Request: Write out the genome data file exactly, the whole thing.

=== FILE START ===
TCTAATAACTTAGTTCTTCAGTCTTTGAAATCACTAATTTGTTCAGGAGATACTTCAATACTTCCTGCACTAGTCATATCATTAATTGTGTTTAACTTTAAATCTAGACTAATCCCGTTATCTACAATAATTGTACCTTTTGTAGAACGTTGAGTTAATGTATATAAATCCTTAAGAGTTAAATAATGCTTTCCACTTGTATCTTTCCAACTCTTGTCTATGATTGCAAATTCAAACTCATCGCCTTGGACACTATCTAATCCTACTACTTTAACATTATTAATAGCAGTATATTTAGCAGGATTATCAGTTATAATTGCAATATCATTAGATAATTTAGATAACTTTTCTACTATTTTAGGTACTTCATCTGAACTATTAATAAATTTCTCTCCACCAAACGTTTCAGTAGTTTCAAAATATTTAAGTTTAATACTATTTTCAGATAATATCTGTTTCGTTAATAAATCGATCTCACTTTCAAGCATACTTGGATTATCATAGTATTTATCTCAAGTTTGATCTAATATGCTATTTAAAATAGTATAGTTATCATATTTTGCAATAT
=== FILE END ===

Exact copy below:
TCTAATAACTTAGTTCTTCAGTCTTTGAAATCACTAATTTGTTCAGGAGATACTTCAATACTTCCTGCACTAGTCATATCATTAATTGTGTTTAACTTTAAATCTAGACTAATCCCGTTATCTACAATAATTGTACCTTTTGTAGAACGTTGAGTTAATGTATATAAATCCTTAAGAGTTAAATAATGCTTTCCACTTGTATCTTTCCAACTCTTGTCTATGATTGCAAATTCAAACTCATCGCCTTGGACACTATCTAATCCTACTACTTTAACATTATTAATAGCAGTATATTTAGCAGGATTATCAGTTATAATTGCAATATCATTAGATAATTTAGATAACTTTTCTACTATTTTAGGTACTTCATCTGAACTATTAATAAATTTCTCTCCACCAAACGTTTCAGTAGTTTCAAAATATTTAAGTTTAATACTATTTTCAGATAATATCTGTTTCGTTAATAAATCGATCTCACTTTCAAGCATACTTGGATTATCATAGTATTTATCTCAAGTTTGATCTAATATGCTATTTAAAATAGTATAGTTATCATATTTTGCAATAT